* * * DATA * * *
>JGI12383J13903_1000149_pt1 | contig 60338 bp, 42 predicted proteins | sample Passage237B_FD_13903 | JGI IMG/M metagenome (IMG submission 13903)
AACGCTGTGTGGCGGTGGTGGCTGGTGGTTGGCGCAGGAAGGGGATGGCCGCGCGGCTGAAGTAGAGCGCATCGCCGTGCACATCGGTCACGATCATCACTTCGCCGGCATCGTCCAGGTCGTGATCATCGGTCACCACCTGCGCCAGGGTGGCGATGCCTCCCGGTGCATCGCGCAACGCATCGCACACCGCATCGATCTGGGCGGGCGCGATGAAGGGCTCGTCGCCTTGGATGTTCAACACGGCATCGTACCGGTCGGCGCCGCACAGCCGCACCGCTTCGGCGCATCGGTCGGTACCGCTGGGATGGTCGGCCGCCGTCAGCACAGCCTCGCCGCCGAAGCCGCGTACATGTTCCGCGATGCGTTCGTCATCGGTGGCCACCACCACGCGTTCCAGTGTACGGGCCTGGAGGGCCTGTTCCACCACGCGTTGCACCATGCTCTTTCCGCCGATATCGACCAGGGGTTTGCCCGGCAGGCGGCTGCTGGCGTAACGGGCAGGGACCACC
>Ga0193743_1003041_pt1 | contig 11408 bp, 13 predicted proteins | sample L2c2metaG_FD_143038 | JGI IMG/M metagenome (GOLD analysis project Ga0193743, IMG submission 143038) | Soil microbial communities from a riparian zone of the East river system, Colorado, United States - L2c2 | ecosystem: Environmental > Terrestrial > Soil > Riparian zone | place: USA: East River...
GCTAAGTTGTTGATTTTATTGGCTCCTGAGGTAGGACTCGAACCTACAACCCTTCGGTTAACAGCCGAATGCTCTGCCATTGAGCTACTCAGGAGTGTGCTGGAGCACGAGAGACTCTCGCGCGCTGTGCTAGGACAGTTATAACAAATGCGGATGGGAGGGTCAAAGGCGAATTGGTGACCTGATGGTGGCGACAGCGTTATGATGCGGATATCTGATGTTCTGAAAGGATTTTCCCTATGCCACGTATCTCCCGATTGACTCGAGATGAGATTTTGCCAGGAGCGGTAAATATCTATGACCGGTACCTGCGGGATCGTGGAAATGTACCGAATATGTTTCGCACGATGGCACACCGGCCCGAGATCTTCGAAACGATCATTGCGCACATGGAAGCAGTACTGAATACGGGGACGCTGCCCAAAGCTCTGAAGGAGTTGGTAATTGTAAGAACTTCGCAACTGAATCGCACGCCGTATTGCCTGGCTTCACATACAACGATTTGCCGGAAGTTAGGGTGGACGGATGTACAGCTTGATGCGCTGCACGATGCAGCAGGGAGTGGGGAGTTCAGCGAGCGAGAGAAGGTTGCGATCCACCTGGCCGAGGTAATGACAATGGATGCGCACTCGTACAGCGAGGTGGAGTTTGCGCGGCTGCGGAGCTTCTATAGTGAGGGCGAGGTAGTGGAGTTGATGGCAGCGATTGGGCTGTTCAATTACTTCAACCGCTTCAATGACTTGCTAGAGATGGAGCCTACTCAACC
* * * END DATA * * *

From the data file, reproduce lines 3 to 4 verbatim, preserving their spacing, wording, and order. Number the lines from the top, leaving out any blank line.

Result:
>Ga0193743_1003041_pt1 | contig 11408 bp, 13 predicted proteins | sample L2c2metaG_FD_143038 | JGI IMG/M metagenome (GOLD analysis project Ga0193743, IMG submission 143038) | Soil microbial communities from a riparian zone of the East river system, Colorado, United States - L2c2 | ecosystem: Environmental > Terrestrial > Soil > Riparian zone | place: USA: East River...
GCTAAGTTGTTGATTTTATTGGCTCCTGAGGTAGGACTCGAACCTACAACCCTTCGGTTAACAGCCGAATGCTCTGCCATTGAGCTACTCAGGAGTGTGCTGGAGCACGAGAGACTCTCGCGCGCTGTGCTAGGACAGTTATAACAAATGCGGATGGGAGGGTCAAAGGCGAATTGGTGACCTGATGGTGGCGACAGCGTTATGATGCGGATATCTGATGTTCTGAAAGGATTTTCCCTATGCCACGTATCTCCCGATTGACTCGAGATGAGATTTTGCCAGGAGCGGTAAATATCTATGACCGGTACCTGCGGGATCGTGGAAATGTACCGAATATGTTTCGCACGATGGCACACCGGCCCGAGATCTTCGAAACGATCATTGCGCACATGGAAGCAGTACTGAATACGGGGACGCTGCCCAAAGCTCTGAAGGAGTTGGTAATTGTAAGAACTTCGCAACTGAATCGCACGCCGTATTGCCTGGCTTCACATACAACGATTTGCCGGAAGTTAGGGTGGACGGATGTACAGCTTGATGCGCTGCACGATGCAGCAGGGAGTGGGGAGTTCAGCGAGCGAGAGAAGGTTGCGATCCACCTGGCCGAGGTAATGACAATGGATGCGCACTCGTACAGCGAGGTGGAGTTTGCGCGGCTGCGGAGCTTCTATAGTGAGGGCGAGGTAGTGGAGTTGATGGCAGCGATTGGGCTGTTCAATTACTTCAACCGCTTCAATGACTTGCTAGAGATGGAGCCTACTCAACC